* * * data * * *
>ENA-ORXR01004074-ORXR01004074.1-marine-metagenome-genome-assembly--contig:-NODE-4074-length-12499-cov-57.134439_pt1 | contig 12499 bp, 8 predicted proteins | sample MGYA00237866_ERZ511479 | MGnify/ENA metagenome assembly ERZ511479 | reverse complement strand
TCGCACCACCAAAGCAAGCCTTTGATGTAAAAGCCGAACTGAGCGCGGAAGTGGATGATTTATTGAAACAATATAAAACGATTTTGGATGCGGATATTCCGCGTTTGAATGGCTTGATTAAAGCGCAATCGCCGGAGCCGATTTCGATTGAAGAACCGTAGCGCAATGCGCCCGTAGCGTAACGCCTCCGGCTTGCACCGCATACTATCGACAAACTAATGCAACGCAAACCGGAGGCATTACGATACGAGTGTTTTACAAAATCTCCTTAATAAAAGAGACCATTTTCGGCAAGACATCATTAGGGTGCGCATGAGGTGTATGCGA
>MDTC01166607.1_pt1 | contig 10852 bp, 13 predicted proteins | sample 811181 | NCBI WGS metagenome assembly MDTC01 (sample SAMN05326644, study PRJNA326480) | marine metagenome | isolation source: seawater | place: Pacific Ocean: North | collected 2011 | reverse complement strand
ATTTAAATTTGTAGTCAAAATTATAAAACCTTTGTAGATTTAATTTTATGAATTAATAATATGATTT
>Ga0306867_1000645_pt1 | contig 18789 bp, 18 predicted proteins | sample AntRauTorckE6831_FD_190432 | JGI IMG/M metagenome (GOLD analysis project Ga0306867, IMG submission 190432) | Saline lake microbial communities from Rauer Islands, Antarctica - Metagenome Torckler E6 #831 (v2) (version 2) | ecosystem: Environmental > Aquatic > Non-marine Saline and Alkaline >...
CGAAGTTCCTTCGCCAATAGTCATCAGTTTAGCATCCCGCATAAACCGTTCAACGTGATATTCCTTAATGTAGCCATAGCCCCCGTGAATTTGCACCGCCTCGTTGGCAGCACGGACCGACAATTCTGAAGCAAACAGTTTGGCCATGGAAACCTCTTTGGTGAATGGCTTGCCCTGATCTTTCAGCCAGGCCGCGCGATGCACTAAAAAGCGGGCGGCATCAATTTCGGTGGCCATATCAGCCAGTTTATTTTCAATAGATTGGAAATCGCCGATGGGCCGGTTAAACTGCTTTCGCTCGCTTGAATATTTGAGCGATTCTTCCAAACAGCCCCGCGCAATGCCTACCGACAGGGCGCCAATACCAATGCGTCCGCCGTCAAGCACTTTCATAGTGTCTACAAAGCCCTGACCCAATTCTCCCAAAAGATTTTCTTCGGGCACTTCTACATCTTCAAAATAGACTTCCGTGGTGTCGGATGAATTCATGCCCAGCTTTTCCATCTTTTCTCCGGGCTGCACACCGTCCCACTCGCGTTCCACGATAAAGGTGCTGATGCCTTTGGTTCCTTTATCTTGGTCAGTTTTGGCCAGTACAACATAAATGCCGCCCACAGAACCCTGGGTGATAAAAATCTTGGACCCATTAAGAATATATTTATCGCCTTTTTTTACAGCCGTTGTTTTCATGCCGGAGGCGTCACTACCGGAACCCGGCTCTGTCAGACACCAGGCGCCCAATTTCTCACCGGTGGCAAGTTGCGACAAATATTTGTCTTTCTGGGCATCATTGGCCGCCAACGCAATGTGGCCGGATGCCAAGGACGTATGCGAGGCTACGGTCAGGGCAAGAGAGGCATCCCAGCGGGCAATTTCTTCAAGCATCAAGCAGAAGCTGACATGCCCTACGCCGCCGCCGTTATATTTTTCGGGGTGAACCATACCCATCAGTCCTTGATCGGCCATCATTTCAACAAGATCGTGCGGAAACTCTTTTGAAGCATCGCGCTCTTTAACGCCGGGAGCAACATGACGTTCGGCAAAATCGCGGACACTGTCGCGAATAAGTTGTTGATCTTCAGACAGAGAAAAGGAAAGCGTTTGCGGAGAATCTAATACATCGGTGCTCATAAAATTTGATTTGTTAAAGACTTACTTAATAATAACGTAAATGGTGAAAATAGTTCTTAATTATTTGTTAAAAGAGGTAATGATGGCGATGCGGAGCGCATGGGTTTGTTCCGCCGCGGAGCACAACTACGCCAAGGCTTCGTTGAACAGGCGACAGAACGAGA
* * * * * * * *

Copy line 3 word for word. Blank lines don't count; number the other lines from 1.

>MDTC01166607.1_pt1 | contig 10852 bp, 13 predicted proteins | sample 811181 | NCBI WGS metagenome assembly MDTC01 (sample SAMN05326644, study PRJNA326480) | marine metagenome | isolation source: seawater | place: Pacific Ocean: North | collected 2011 | reverse complement strand